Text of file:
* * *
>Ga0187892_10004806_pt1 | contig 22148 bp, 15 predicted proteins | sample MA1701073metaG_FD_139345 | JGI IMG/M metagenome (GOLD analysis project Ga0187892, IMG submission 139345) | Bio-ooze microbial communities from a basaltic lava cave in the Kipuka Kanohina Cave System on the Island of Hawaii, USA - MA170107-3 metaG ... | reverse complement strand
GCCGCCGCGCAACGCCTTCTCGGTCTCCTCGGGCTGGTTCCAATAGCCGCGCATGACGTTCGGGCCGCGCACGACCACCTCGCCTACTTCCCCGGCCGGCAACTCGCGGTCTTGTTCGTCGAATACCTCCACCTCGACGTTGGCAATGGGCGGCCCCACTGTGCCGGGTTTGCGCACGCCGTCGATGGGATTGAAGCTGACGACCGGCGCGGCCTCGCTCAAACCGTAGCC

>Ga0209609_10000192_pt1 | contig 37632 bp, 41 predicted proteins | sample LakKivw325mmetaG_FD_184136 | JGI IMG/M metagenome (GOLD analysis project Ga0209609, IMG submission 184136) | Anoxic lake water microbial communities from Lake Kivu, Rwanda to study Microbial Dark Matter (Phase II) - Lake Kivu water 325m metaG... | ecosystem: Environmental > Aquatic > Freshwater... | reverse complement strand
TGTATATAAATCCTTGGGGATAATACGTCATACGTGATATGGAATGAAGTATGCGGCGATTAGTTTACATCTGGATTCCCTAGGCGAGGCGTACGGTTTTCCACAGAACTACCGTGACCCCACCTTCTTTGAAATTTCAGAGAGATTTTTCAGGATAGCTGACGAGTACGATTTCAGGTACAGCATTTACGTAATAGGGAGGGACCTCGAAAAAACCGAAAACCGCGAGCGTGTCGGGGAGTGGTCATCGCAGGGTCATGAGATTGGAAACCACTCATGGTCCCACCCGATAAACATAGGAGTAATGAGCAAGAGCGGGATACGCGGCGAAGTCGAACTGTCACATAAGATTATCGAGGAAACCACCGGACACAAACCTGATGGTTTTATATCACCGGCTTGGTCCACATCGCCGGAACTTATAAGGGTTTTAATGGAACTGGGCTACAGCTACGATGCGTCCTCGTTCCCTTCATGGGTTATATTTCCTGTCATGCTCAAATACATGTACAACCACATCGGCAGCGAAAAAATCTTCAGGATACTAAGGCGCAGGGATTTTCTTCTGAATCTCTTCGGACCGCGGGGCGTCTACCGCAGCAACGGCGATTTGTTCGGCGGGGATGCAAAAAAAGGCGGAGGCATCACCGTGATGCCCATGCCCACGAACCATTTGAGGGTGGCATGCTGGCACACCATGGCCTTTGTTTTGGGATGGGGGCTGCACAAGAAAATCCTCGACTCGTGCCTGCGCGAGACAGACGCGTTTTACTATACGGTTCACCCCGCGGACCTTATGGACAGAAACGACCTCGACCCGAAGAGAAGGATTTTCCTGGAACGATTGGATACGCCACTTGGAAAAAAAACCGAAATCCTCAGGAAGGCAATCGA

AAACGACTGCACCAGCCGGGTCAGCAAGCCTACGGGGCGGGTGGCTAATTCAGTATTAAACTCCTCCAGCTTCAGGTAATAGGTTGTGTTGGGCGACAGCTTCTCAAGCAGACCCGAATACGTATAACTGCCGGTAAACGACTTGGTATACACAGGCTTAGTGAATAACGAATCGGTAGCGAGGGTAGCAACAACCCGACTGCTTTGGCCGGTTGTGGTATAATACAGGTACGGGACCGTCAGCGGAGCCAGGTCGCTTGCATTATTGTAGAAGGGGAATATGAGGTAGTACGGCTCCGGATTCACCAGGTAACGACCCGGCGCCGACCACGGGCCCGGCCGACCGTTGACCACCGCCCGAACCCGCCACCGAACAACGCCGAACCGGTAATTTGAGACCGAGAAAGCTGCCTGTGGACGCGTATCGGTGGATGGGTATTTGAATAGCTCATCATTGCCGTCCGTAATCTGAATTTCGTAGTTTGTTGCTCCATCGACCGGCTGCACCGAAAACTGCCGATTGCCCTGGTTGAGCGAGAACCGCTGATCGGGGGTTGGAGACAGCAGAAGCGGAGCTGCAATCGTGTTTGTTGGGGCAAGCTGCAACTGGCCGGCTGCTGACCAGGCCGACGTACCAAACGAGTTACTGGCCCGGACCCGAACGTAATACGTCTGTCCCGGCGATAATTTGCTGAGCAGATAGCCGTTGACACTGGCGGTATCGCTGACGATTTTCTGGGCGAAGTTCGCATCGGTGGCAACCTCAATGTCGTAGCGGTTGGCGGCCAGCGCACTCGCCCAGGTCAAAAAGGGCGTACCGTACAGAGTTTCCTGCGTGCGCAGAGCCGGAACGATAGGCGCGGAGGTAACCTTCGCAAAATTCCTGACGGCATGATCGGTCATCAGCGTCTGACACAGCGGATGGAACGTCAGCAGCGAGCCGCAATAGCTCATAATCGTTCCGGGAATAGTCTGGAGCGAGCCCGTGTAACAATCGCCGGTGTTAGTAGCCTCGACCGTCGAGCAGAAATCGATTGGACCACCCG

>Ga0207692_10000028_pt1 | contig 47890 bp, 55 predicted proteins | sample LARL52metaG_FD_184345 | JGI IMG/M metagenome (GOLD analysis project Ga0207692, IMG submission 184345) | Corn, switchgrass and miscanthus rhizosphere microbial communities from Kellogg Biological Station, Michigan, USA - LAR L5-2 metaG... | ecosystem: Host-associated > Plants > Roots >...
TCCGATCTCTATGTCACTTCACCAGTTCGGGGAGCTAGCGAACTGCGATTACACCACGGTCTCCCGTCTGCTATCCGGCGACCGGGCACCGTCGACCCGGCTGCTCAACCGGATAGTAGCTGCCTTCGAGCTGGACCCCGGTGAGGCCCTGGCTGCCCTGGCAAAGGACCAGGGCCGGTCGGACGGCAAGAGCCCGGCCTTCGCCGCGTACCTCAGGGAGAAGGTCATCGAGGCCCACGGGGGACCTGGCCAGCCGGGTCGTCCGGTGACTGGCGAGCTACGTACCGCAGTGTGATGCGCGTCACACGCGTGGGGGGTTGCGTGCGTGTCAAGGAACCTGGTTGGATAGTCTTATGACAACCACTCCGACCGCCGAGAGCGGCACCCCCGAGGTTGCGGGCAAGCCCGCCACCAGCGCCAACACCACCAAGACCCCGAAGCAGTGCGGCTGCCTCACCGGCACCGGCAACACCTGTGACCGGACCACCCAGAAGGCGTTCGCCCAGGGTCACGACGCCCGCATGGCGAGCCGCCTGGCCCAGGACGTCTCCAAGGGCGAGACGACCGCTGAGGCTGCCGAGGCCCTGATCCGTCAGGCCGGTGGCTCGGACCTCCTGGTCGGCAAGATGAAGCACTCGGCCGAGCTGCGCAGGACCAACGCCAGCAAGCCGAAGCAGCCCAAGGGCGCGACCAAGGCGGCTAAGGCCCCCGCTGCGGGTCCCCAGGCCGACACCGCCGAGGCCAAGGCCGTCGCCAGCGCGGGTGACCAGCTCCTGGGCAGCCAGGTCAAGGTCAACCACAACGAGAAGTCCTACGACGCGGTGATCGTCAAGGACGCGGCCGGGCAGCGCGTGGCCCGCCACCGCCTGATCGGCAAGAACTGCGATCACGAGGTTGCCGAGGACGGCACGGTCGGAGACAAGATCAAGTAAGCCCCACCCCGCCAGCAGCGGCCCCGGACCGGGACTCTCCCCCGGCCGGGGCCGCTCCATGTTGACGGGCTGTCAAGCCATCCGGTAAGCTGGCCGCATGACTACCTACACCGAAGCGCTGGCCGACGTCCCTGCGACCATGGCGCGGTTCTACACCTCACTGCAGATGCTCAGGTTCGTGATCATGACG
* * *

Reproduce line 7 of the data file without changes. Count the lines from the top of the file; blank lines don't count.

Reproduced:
TCCGATCTCTATGTCACTTCACCAGTTCGGGGAGCTAGCGAACTGCGATTACACCACGGTCTCCCGTCTGCTATCCGGCGACCGGGCACCGTCGACCCGGCTGCTCAACCGGATAGTAGCTGCCTTCGAGCTGGACCCCGGTGAGGCCCTGGCTGCCCTGGCAAAGGACCAGGGCCGGTCGGACGGCAAGAGCCCGGCCTTCGCCGCGTACCTCAGGGAGAAGGTCATCGAGGCCCACGGGGGACCTGGCCAGCCGGGTCGTCCGGTGACTGGCGAGCTACGTACCGCAGTGTGATGCGCGTCACACGCGTGGGGGGTTGCGTGCGTGTCAAGGAACCTGGTTGGATAGTCTTATGACAACCACTCCGACCGCCGAGAGCGGCACCCCCGAGGTTGCGGGCAAGCCCGCCACCAGCGCCAACACCACCAAGACCCCGAAGCAGTGCGGCTGCCTCACCGGCACCGGCAACACCTGTGACCGGACCACCCAGAAGGCGTTCGCCCAGGGTCACGACGCCCGCATGGCGAGCCGCCTGGCCCAGGACGTCTCCAAGGGCGAGACGACCGCTGAGGCTGCCGAGGCCCTGATCCGTCAGGCCGGTGGCTCGGACCTCCTGGTCGGCAAGATGAAGCACTCGGCCGAGCTGCGCAGGACCAACGCCAGCAAGCCGAAGCAGCCCAAGGGCGCGACCAAGGCGGCTAAGGCCCCCGCTGCGGGTCCCCAGGCCGACACCGCCGAGGCCAAGGCCGTCGCCAGCGCGGGTGACCAGCTCCTGGGCAGCCAGGTCAAGGTCAACCACAACGAGAAGTCCTACGACGCGGTGATCGTCAAGGACGCGGCCGGGCAGCGCGTGGCCCGCCACCGCCTGATCGGCAAGAACTGCGATCACGAGGTTGCCGAGGACGGCACGGTCGGAGACAAGATCAAGTAAGCCCCACCCCGCCAGCAGCGGCCCCGGACCGGGACTCTCCCCCGGCCGGGGCCGCTCCATGTTGACGGGCTGTCAAGCCATCCGGTAAGCTGGCCGCATGACTACCTACACCGAAGCGCTGGCCGACGTCCCTGCGACCATGGCGCGGTTCTACACCTCACTGCAGATGCTCAGGTTCGTGATCATGACG